On a sunny afternoon last April I was leaning out a hotel window in Santiago, Chile, waiting for the Pope. A million other people were awaiting him too; in rows ten deep they lined the streets of a city that had been scrubbed and painted, and festooned with white-and-yellow papal banners. Armed guards patrolled the rooftops. A helicopter clattered noisily overhead.
When the Pope’s motorized glass bubble—papamobile, the Chileans called it—rounded the corner, the street seemed to erupt in a great cheer and a blizzard of confetti. But then, abruptly, almost in mid-breath, the thunderous cheers turned to boos and catcalls and whistles, for just behind the papamobile came a squat, ugly, armored car with a narrow slit window, and inside the armored car rode Gen. Augusto Pinochet, president of Chile.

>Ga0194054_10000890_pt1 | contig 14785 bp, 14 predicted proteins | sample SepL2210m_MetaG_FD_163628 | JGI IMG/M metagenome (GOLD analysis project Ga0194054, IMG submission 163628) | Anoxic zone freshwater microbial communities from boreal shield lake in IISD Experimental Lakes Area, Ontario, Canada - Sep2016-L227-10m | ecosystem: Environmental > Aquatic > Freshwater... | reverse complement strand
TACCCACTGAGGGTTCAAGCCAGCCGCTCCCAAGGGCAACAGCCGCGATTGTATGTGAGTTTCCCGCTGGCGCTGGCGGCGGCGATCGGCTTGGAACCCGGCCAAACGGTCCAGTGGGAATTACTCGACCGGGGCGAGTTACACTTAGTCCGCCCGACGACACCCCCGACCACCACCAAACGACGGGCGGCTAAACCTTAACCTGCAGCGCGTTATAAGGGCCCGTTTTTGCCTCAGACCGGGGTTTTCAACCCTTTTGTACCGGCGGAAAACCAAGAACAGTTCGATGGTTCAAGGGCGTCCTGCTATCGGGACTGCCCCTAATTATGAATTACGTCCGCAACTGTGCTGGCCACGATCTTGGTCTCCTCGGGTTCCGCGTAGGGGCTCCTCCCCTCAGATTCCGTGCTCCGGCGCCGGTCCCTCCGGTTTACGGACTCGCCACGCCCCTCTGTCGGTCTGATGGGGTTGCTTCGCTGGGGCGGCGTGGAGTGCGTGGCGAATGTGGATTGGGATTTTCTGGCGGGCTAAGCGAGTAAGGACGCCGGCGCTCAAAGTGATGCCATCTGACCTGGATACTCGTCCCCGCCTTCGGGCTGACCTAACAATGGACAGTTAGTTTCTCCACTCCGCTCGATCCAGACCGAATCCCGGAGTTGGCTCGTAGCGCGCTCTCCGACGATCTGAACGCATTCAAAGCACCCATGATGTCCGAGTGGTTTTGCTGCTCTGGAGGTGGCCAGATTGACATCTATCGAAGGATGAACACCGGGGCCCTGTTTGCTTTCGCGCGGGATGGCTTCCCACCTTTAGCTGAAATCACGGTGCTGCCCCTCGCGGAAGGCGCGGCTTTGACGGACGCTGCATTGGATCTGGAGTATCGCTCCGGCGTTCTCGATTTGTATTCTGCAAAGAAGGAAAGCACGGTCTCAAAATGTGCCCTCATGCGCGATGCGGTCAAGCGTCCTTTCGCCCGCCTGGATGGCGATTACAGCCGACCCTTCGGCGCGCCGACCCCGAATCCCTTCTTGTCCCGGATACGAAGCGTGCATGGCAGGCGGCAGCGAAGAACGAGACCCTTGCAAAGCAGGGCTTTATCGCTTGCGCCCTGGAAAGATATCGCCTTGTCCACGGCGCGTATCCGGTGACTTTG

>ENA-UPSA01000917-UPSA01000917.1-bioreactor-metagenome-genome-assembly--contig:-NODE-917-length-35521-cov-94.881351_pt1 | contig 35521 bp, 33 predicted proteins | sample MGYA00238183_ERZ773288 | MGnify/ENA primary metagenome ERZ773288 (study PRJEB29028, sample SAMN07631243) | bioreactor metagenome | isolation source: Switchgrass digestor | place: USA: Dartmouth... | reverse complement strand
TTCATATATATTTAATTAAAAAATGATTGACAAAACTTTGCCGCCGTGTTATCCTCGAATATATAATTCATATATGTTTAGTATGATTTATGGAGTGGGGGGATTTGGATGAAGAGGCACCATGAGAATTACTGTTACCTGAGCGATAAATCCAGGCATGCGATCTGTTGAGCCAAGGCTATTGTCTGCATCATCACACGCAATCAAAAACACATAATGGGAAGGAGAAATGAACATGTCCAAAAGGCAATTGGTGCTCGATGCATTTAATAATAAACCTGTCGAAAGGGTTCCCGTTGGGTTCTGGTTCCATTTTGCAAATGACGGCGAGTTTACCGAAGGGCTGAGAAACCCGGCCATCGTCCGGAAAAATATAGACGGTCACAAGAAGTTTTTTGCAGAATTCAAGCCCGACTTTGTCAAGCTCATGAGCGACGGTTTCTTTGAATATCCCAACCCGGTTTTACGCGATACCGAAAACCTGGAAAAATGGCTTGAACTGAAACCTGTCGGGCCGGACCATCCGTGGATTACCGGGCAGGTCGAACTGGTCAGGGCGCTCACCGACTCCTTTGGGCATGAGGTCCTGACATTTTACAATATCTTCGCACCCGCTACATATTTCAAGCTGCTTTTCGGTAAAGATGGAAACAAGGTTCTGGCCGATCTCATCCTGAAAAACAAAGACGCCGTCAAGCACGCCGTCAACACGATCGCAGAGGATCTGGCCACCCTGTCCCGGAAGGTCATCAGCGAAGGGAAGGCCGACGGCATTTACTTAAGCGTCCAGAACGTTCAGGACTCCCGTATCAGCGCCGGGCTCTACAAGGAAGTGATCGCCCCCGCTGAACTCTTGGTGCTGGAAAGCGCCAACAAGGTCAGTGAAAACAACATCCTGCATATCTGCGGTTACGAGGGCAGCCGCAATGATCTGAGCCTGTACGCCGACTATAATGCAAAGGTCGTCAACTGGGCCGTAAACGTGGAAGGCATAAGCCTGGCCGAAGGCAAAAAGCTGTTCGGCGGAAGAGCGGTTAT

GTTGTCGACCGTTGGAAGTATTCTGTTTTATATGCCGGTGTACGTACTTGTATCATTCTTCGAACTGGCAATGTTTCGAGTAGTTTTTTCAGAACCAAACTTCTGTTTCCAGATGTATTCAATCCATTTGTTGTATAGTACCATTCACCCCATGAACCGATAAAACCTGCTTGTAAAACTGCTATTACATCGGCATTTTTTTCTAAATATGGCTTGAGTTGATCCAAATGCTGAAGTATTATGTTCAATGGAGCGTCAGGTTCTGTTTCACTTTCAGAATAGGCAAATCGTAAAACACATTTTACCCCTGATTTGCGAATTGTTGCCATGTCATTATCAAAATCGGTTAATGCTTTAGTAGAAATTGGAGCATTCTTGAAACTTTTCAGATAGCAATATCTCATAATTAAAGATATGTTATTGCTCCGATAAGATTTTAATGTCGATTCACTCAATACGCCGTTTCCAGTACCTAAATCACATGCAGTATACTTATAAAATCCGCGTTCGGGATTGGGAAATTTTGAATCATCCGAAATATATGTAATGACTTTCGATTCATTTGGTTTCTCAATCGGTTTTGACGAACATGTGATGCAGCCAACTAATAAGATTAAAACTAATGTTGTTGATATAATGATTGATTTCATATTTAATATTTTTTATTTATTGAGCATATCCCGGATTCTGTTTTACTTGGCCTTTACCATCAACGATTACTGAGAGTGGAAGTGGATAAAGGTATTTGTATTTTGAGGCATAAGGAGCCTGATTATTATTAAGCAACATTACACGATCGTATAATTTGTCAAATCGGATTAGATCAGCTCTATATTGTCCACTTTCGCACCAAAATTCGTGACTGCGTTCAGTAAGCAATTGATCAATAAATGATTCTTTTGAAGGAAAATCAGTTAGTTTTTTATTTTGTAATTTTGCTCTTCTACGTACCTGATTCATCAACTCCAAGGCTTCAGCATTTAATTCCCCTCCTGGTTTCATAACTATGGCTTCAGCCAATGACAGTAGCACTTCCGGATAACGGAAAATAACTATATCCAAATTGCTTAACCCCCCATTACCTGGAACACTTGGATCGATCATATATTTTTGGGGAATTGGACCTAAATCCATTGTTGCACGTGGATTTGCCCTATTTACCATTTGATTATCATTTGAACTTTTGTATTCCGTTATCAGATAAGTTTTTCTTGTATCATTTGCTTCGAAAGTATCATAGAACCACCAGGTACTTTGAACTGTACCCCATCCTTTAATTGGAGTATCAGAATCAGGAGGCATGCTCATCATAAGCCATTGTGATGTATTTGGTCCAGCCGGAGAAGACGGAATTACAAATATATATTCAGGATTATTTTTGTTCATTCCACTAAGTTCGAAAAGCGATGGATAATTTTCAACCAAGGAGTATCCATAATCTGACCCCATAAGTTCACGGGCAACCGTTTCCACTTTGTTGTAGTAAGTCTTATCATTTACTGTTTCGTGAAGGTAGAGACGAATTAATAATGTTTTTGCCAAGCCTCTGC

I couldn’t help wondering what might be going through Pinochet’s mind: What’s the Pope’s secret? He just waves and the whole country goes into a swoon. The next night 80,000 Chilean teenagers filled a stadium to hear the Pope speak. A dark cloud of memory hung over the stadium, for in 1973 Pinochet had used it as a holding pen for dissidents. (Church-sponsored human rights groups estimate that 7,000 Chileans have been killed by government troops during Pinochet’s regime.) Sometimes, as a counterpoint to their adulation of the Pope, the teenagers broke out in spontaneous chants: “Go away, Pin-o-chet.”
“Love is stronger than hate,” the Pope kept saying. But hate has its champions in Chile as well. The night of the stadium rally I found myself in a student demonstration on Santiago’s main boulevard. It began as a simple holding-hands-we-shall-overcome-type of march. ...1
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